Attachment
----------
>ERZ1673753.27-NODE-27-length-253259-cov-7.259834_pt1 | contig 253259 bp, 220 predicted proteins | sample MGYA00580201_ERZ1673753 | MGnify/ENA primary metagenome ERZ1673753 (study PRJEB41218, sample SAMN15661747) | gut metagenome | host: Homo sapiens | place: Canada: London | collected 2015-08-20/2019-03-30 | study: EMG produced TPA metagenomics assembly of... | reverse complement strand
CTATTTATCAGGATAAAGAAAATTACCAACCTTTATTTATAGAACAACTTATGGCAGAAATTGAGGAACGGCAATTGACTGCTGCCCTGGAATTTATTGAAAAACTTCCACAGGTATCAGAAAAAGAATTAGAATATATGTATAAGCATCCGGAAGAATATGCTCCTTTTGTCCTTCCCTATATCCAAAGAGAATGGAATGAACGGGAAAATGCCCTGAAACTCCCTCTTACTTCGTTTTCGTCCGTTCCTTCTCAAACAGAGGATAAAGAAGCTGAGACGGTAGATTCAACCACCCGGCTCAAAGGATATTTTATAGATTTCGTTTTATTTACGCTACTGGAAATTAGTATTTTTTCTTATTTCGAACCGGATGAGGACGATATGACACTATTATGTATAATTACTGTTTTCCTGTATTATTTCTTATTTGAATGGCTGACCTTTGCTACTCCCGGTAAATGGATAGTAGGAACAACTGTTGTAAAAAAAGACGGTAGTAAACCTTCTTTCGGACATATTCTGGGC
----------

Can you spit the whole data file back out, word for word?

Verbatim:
>ERZ1673753.27-NODE-27-length-253259-cov-7.259834_pt1 | contig 253259 bp, 220 predicted proteins | sample MGYA00580201_ERZ1673753 | MGnify/ENA primary metagenome ERZ1673753 (study PRJEB41218, sample SAMN15661747) | gut metagenome | host: Homo sapiens | place: Canada: London | collected 2015-08-20/2019-03-30 | study: EMG produced TPA metagenomics assembly of... | reverse complement strand
CTATTTATCAGGATAAAGAAAATTACCAACCTTTATTTATAGAACAACTTATGGCAGAAATTGAGGAACGGCAATTGACTGCTGCCCTGGAATTTATTGAAAAACTTCCACAGGTATCAGAAAAAGAATTAGAATATATGTATAAGCATCCGGAAGAATATGCTCCTTTTGTCCTTCCCTATATCCAAAGAGAATGGAATGAACGGGAAAATGCCCTGAAACTCCCTCTTACTTCGTTTTCGTCCGTTCCTTCTCAAACAGAGGATAAAGAAGCTGAGACGGTAGATTCAACCACCCGGCTCAAAGGATATTTTATAGATTTCGTTTTATTTACGCTACTGGAAATTAGTATTTTTTCTTATTTCGAACCGGATGAGGACGATATGACACTATTATGTATAATTACTGTTTTCCTGTATTATTTCTTATTTGAATGGCTGACCTTTGCTACTCCCGGTAAATGGATAGTAGGAACAACTGTTGTAAAAAAAGACGGTAGTAAACCTTCTTTCGGACATATTCTGGGC